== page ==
Earlier today I was reading over some of my highlights in Carl Trueman’s book, Republocrat: Confessions of a Liberal Conservative. I had forgotten how much I appreciated it! One section that stuck out to me was Trueman’s helpful criticism of “The Patriot’s Bible.” Here’s what he wrote:
…Patriotism, love for one’s homeland, is generally a good thing as long as it does not morph into an uncritical nationalism or racism. What concerns me is the so-called extreme wing of the ‘Christian America’ -type movements, where the boundary between church and state, and sometimes even biblical history, becomes rather dangerously blurred. An extreme example is provided by the editors of The Patriot’s Bible, an edition of God’s Word that is sold on the basis of its connection to the founding of the USA. Even if we set aside the problem of connecting the American revolution to Paul’s teaching on civil obedience in Romans 13, the promotional video for the Bible is stunning. Series of images and captions makes the point: Adam and Eve, George and Martha Washington — first families; Moses and Lincoln — freedom fighters; Jesus and the disciples, and the Continental Congress — founding fathers. In case anyone has missed the point, the video ends with a statement, “Sometimes history does repeat itself.” Really? Well, no, in this case it actually doesn’t repeat itself. Biblical, salvation history is not repeated or recapitulated in the history of the USA or any other nation, for that matter. To make such a claim is puerile, blasphemous nonsense, as bad as, if not worse than, anything Osteen might say in a sermon; and it represents nothing other than the secularization of the gospel message to an idolatrous degree.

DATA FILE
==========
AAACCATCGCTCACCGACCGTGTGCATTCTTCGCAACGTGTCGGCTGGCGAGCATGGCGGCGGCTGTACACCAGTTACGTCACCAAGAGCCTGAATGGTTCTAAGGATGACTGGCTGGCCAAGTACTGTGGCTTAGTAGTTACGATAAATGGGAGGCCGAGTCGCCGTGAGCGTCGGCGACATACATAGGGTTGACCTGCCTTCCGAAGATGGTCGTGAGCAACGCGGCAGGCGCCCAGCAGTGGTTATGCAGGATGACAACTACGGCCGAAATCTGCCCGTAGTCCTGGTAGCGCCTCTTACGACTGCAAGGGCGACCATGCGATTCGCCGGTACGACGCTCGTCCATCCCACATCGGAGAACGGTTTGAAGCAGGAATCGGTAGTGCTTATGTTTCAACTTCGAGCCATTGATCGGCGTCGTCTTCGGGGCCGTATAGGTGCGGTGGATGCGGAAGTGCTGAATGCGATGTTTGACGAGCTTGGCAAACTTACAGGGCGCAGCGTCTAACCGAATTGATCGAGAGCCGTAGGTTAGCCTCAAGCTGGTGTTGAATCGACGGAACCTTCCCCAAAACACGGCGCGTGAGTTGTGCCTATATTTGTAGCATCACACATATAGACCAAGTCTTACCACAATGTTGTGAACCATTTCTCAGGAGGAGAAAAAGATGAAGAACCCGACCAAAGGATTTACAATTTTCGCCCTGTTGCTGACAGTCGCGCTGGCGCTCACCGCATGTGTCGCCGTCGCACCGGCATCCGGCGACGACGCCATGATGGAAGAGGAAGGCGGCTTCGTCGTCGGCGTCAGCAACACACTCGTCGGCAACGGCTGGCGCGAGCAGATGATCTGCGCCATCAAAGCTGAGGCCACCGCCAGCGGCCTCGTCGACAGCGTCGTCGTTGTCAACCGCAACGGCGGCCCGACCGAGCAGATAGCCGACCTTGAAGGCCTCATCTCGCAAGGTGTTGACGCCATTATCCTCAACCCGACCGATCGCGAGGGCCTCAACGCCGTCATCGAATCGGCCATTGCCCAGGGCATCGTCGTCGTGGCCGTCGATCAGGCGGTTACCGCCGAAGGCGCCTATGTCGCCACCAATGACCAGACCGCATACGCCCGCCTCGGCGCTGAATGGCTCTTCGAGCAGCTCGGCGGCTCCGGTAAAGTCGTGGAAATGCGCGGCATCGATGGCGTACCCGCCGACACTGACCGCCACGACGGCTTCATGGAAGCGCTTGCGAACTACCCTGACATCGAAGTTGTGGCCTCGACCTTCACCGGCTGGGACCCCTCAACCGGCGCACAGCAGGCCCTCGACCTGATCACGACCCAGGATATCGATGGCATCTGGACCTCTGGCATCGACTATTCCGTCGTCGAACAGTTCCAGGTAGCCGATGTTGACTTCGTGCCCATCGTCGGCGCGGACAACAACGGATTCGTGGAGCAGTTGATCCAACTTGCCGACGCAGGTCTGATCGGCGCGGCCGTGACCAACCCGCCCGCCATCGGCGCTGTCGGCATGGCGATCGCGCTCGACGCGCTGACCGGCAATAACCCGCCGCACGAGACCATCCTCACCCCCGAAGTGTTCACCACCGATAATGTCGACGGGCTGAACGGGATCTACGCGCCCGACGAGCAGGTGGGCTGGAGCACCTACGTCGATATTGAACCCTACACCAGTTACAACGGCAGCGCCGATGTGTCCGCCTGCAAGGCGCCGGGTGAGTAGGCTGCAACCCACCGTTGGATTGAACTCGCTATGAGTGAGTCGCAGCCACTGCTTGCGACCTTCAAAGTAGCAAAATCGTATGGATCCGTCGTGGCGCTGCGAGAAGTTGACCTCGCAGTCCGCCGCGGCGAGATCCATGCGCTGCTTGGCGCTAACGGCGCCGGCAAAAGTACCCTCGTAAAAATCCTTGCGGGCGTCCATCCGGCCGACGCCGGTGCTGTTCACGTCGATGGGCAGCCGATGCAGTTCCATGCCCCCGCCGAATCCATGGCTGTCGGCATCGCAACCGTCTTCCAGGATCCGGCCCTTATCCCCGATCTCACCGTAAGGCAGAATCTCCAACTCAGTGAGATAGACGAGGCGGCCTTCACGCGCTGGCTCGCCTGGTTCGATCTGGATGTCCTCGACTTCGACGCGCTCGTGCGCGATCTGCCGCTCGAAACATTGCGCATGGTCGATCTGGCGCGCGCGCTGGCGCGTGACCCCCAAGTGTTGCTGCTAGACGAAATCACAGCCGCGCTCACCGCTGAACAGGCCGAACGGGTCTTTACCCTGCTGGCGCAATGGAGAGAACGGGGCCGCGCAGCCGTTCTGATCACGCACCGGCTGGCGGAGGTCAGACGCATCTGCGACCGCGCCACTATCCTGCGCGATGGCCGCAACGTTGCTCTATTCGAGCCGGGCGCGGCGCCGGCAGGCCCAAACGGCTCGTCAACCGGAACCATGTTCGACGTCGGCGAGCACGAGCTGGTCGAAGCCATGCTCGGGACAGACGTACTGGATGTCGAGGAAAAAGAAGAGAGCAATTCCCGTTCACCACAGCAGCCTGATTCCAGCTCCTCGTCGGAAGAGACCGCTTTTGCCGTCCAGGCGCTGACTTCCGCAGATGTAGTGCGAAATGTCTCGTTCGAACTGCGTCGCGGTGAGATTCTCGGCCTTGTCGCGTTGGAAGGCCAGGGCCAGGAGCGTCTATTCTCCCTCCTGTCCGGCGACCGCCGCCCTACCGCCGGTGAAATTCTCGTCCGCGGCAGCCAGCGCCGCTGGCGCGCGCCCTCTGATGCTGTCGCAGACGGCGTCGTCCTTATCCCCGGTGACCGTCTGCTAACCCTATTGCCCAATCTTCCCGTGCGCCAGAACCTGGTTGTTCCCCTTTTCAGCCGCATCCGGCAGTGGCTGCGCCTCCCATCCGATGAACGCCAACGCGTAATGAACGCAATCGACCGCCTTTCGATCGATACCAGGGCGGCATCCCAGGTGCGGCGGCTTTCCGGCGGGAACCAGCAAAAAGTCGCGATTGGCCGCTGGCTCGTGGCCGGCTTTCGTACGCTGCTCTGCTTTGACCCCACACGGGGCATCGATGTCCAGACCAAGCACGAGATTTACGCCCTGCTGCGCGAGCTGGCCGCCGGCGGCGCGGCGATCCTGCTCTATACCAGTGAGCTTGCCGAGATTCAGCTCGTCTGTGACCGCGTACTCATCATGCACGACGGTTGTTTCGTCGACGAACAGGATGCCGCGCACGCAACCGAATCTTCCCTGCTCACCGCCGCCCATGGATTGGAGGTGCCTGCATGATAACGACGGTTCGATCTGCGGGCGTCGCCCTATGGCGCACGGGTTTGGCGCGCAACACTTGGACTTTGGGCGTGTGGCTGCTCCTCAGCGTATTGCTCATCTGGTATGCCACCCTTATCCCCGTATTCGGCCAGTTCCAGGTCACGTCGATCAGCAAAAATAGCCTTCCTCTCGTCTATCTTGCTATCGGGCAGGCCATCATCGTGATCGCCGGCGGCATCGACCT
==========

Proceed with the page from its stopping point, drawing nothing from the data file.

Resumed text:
Yet even The Patriot’s Bible pales in comparison with a painting entitled One Nation Under God, which portrays Jesus (not a great second commandment move) in the center, holding the U.S. Constitution, surrounded by figures from American history, including the noted deists Thomas Jefferson and Thomas Paine. Now, I am a personal admirer of a number of aspects of Jefferson and Paine, but orthodox Christians they emphatically were not, and to include them pictorially in some nostalgic plea for a Christian nation is historically ignorant, blasphemous, and quite frankly risible. It would be fascinating to know what the artist’s view of the faith is – presumably some form of Unitarianism? Patriotism is a civic virtue, and certainly not in itself sinful; but make no mistake, notions of patriotism, so dear to the American Right, can also stand alongside the most secular and heretical versions of Christianity, and can even co-opt such visions as part of their agenda.
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